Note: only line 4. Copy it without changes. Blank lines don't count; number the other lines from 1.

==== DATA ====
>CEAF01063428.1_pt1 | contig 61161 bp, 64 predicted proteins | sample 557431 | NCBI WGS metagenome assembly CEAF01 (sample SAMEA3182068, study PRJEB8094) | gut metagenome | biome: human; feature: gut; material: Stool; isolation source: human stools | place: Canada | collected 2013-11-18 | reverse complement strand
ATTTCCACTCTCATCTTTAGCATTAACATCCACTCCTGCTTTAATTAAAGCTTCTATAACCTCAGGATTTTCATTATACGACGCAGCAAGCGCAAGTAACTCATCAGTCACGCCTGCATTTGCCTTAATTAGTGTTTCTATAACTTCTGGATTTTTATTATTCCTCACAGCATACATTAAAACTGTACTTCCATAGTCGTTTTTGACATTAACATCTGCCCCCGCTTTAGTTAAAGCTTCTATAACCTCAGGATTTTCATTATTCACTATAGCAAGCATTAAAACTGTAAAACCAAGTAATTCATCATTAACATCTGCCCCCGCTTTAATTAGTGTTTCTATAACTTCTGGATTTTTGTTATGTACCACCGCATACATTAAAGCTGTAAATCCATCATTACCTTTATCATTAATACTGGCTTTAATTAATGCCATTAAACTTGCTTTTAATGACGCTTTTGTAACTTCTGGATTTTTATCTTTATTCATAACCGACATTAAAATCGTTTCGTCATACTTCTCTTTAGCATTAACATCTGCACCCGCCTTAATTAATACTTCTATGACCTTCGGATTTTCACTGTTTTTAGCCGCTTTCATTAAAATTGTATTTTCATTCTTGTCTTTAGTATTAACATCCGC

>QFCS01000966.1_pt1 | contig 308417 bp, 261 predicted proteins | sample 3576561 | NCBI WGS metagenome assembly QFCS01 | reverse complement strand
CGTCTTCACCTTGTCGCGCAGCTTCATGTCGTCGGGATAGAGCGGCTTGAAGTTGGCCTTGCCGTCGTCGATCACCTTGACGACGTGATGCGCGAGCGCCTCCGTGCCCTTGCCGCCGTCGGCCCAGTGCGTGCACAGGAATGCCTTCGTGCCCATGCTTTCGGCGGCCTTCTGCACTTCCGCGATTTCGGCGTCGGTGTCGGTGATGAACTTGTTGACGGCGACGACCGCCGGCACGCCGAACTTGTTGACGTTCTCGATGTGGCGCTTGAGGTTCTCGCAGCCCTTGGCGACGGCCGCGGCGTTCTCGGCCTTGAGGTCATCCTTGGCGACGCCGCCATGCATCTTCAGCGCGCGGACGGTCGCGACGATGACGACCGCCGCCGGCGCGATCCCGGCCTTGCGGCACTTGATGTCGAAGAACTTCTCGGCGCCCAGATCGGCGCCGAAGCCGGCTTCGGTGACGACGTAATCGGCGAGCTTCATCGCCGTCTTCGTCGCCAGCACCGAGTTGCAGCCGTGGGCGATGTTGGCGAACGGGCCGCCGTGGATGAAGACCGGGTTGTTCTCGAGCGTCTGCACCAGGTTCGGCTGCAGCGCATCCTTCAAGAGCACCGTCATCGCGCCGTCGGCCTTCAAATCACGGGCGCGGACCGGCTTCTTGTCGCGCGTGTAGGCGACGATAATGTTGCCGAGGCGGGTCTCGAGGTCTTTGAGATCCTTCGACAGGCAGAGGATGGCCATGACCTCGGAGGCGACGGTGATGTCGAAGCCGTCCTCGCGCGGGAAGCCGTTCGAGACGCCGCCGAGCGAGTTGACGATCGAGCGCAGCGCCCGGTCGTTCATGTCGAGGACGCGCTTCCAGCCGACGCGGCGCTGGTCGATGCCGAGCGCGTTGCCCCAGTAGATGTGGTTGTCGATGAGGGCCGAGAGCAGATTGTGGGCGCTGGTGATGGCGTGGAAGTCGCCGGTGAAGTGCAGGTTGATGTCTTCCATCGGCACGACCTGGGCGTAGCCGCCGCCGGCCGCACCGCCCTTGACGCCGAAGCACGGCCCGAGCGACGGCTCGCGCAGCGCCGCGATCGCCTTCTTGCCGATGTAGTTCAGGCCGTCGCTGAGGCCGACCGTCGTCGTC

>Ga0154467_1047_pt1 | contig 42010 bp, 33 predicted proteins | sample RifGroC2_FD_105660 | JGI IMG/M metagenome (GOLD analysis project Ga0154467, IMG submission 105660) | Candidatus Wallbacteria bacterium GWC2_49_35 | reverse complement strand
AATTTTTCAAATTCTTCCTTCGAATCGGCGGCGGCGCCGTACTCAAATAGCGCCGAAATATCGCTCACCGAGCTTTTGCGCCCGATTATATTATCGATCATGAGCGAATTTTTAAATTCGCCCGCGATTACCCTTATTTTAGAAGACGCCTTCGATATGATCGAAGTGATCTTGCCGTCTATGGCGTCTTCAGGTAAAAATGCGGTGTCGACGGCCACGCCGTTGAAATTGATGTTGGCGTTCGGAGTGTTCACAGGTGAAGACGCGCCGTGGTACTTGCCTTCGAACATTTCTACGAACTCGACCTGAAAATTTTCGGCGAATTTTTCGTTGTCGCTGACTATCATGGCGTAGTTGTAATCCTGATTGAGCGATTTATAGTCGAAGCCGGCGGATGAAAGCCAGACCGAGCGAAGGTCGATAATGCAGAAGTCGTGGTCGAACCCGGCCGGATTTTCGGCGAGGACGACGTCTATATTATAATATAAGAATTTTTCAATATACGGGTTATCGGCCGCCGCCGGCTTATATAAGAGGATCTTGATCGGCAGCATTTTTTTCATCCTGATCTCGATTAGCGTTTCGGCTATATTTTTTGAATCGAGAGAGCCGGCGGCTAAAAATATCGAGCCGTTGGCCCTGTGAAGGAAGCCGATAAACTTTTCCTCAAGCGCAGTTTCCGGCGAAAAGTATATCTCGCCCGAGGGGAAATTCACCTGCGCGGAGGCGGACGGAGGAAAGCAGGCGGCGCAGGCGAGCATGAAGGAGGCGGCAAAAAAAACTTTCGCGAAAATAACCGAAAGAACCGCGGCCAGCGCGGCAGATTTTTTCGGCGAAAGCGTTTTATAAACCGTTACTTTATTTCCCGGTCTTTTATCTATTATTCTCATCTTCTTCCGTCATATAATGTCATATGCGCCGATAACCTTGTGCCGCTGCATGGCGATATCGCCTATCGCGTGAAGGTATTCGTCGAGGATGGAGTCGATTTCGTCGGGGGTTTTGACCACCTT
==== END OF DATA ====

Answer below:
CGTCTTCACCTTGTCGCGCAGCTTCATGTCGTCGGGATAGAGCGGCTTGAAGTTGGCCTTGCCGTCGTCGATCACCTTGACGACGTGATGCGCGAGCGCCTCCGTGCCCTTGCCGCCGTCGGCCCAGTGCGTGCACAGGAATGCCTTCGTGCCCATGCTTTCGGCGGCCTTCTGCACTTCCGCGATTTCGGCGTCGGTGTCGGTGATGAACTTGTTGACGGCGACGACCGCCGGCACGCCGAACTTGTTGACGTTCTCGATGTGGCGCTTGAGGTTCTCGCAGCCCTTGGCGACGGCCGCGGCGTTCTCGGCCTTGAGGTCATCCTTGGCGACGCCGCCATGCATCTTCAGCGCGCGGACGGTCGCGACGATGACGACCGCCGCCGGCGCGATCCCGGCCTTGCGGCACTTGATGTCGAAGAACTTCTCGGCGCCCAGATCGGCGCCGAAGCCGGCTTCGGTGACGACGTAATCGGCGAGCTTCATCGCCGTCTTCGTCGCCAGCACCGAGTTGCAGCCGTGGGCGATGTTGGCGAACGGGCCGCCGTGGATGAAGACCGGGTTGTTCTCGAGCGTCTGCACCAGGTTCGGCTGCAGCGCATCCTTCAAGAGCACCGTCATCGCGCCGTCGGCCTTCAAATCACGGGCGCGGACCGGCTTCTTGTCGCGCGTGTAGGCGACGATAATGTTGCCGAGGCGGGTCTCGAGGTCTTTGAGATCCTTCGACAGGCAGAGGATGGCCATGACCTCGGAGGCGACGGTGATGTCGAAGCCGTCCTCGCGCGGGAAGCCGTTCGAGACGCCGCCGAGCGAGTTGACGATCGAGCGCAGCGCCCGGTCGTTCATGTCGAGGACGCGCTTCCAGCCGACGCGGCGCTGGTCGATGCCGAGCGCGTTGCCCCAGTAGATGTGGTTGTCGATGAGGGCCGAGAGCAGATTGTGGGCGCTGGTGATGGCGTGGAAGTCGCCGGTGAAGTGCAGGTTGATGTCTTCCATCGGCACGACCTGGGCGTAGCCGCCGCCGGCCGCACCGCCCTTGACGCCGAAGCACGGCCCGAGCGACGGCTCGCGCAGCGCCGCGATCGCCTTCTTGCCGATGTAGTTCAGGCCGTCGCTGAGGCCGACCGTCGTCGTC